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Cobas 4800 HPV detection in the cervical, vaginal and urine samples of women with high-grade CIN before and after treatment
  1. Grazyna A Stanczuk1,
  2. Heather Currie2,
  3. Gwen Baxter1,
  4. Adele Foster3,
  5. Lindsay Gibson3,
  6. Catriona Graham4,
  7. Kate Cuschieri5
  1. 1Department of Research and Development, Dumfries and Galloway Royal Infirmary, Dumfries, UK
  2. 2Department of Obstetrics and Gynaecology, Dumfries and Galloway Royal Infirmary, Dumfries, UK
  3. 3Department of Microbiology, Dumfries and Galloway Royal Infirmary, Dumfries, UK
  4. 4Wellcome Trust Clinical Research Facility, University of Edinburgh, Western General Hospital, Edinburgh, UK
  5. 5Scottish HPV Reference Laboratory, Royal Infirmary of Edinburgh, Edinburgh, UK
  1. Correspondence to Dr Grazyna A Stanczuk, Department of Research and Development, Dumfries and Galloway Royal Infirmary, Dumfries DG1 4AP, UK; grazyna.stanczuk{at}


Aims To assess the performance of a clinically validated human papillomavirus (HPV) test (the Cobas 4800 HPV test) in urine and self-taken vaginal specimens within a colposcopy population and to assess HPV prevalence before and after treatment across the different biospecimens.

Methods A total of 100 women attending a colposcopy clinic provided three biospecimens (a clinician-taken liquid-based cytology sample (LBC), a self-taken vaginal sample and a urine sample) for HPV testing. HPV prevalence and concordance was compared across the biospecimens and clinical performance relative to the detection of cervical intraepithelial neoplasia (CIN)2+ and CIN3+ was assessed. A total of 39 women retuned at 6 months for a post-treatment follow-up appointment, and HPV concordance in all biospecimens was measured relative to their original HPV status.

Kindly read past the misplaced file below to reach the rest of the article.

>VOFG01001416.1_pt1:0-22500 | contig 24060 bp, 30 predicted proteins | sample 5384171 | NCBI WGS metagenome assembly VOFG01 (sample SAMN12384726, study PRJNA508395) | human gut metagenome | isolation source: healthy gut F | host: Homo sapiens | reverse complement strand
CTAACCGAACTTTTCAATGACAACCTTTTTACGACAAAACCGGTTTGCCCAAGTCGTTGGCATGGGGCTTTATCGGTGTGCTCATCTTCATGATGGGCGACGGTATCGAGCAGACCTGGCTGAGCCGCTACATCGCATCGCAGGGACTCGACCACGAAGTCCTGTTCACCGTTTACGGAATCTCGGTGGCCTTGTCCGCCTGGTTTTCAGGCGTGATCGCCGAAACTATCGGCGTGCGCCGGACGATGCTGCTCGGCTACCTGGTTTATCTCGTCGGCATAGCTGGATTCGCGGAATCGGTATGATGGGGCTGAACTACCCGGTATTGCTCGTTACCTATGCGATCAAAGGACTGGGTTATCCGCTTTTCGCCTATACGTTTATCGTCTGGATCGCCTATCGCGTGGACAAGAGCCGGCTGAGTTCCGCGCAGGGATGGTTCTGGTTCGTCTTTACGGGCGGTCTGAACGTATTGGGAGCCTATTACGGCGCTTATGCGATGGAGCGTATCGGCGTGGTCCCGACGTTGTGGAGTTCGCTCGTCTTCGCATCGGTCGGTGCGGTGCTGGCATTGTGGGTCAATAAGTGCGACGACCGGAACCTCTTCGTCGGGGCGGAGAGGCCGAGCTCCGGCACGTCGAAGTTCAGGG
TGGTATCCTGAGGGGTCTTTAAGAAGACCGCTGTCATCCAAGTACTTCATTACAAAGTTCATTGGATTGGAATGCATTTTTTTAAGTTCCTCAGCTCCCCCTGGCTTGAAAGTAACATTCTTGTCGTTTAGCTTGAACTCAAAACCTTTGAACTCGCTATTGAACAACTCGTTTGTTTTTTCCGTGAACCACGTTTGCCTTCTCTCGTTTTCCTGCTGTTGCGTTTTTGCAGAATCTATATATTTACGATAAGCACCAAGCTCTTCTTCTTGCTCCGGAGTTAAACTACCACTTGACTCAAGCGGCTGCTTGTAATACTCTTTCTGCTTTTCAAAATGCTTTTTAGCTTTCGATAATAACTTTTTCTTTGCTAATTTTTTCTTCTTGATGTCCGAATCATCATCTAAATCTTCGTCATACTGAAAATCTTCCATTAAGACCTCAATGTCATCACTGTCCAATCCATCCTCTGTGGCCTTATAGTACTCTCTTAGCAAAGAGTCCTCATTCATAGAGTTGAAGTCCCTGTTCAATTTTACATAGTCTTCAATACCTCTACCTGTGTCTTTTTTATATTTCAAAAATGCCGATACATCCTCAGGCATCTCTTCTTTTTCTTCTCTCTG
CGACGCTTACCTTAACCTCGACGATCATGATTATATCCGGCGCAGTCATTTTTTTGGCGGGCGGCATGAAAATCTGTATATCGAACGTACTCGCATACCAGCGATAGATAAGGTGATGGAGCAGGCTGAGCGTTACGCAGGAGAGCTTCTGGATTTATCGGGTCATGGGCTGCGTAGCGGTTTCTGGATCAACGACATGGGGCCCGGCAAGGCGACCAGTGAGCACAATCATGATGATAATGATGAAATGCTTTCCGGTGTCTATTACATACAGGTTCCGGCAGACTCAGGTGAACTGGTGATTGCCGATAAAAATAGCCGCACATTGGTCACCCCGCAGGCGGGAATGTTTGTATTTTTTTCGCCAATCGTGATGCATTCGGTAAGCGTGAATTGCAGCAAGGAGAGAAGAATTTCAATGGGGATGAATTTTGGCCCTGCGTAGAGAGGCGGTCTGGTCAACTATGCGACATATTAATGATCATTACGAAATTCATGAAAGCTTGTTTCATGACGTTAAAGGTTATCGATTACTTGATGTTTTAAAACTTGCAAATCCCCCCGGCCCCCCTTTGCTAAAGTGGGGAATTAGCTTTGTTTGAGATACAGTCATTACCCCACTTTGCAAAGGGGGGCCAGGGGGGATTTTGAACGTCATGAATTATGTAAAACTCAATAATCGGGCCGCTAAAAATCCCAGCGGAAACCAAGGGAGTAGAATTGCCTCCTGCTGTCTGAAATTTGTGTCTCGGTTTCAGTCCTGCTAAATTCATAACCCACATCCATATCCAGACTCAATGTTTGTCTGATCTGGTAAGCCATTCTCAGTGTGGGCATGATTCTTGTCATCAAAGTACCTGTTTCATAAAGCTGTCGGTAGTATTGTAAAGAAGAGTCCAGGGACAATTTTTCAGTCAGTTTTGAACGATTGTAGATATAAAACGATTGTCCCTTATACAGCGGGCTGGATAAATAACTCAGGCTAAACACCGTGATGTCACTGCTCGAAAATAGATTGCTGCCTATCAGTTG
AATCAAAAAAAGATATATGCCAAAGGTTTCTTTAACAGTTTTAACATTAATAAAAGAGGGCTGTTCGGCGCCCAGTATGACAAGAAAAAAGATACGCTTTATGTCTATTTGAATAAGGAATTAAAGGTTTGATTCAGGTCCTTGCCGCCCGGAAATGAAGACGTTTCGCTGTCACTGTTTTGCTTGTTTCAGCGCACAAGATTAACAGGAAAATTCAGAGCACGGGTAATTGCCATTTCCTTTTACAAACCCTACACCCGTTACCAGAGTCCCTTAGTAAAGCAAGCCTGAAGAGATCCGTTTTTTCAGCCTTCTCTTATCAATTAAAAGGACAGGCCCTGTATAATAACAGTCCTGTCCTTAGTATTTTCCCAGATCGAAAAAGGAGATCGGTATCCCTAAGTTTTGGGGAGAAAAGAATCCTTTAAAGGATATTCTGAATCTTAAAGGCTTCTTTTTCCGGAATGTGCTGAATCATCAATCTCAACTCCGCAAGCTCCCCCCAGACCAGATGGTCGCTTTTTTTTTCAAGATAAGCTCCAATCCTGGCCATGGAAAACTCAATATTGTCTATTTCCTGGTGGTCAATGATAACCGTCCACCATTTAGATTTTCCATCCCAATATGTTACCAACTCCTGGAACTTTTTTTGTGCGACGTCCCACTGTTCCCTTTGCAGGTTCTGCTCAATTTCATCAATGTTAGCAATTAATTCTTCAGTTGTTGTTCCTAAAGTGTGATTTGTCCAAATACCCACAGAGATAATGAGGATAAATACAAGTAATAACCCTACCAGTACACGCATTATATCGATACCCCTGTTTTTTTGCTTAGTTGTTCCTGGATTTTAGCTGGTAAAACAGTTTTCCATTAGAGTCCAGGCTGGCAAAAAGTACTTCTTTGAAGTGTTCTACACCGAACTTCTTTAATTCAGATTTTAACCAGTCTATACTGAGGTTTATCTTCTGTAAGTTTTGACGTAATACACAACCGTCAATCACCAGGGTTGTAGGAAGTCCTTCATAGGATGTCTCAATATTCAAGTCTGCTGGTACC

Results 65 cases of CIN2+ were detected in the baseline population; sensitivity for CIN2+ was 92% (82 to 97) for the vaginal and the LBC sample and 80.0 (68% to 88%) for the urine sample. In the follow-up (post treatment) population, women were twice as likely to be HPV positive in their urine or vaginal sample compared with the equivalent LBC sample.

Conclusions Vaginal and LBC samples showed very similar performance for the detection of CIN2+ in this population using the Cobas HPV test; further validation of these findings in screening contexts will be of value. Self-taken samples may have less utility in a ‘test of cure’ setting—given the higher prevalence of HPV relative to LBC.

  • HPV

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